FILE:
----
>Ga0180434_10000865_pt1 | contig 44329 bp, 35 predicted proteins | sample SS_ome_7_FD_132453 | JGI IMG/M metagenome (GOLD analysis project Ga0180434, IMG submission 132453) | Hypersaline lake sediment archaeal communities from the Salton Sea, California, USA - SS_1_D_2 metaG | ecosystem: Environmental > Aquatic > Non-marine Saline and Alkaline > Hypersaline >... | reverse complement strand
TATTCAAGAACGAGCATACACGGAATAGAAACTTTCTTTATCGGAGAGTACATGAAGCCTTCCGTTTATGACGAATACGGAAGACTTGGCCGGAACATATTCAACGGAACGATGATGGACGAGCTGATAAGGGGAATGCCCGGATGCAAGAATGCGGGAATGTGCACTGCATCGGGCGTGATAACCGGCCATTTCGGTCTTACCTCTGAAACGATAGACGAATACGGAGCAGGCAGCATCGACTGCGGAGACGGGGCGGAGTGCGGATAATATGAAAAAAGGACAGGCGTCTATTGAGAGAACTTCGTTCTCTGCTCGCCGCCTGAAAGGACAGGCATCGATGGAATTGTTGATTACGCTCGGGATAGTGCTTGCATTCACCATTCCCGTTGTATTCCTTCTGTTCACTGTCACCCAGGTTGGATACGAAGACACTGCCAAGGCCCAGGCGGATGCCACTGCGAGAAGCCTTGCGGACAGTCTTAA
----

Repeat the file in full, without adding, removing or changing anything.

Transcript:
>Ga0180434_10000865_pt1 | contig 44329 bp, 35 predicted proteins | sample SS_ome_7_FD_132453 | JGI IMG/M metagenome (GOLD analysis project Ga0180434, IMG submission 132453) | Hypersaline lake sediment archaeal communities from the Salton Sea, California, USA - SS_1_D_2 metaG | ecosystem: Environmental > Aquatic > Non-marine Saline and Alkaline > Hypersaline >... | reverse complement strand
TATTCAAGAACGAGCATACACGGAATAGAAACTTTCTTTATCGGAGAGTACATGAAGCCTTCCGTTTATGACGAATACGGAAGACTTGGCCGGAACATATTCAACGGAACGATGATGGACGAGCTGATAAGGGGAATGCCCGGATGCAAGAATGCGGGAATGTGCACTGCATCGGGCGTGATAACCGGCCATTTCGGTCTTACCTCTGAAACGATAGACGAATACGGAGCAGGCAGCATCGACTGCGGAGACGGGGCGGAGTGCGGATAATATGAAAAAAGGACAGGCGTCTATTGAGAGAACTTCGTTCTCTGCTCGCCGCCTGAAAGGACAGGCATCGATGGAATTGTTGATTACGCTCGGGATAGTGCTTGCATTCACCATTCCCGTTGTATTCCTTCTGTTCACTGTCACCCAGGTTGGATACGAAGACACTGCCAAGGCCCAGGCGGATGCCACTGCGAGAAGCCTTGCGGACAGTCTTAA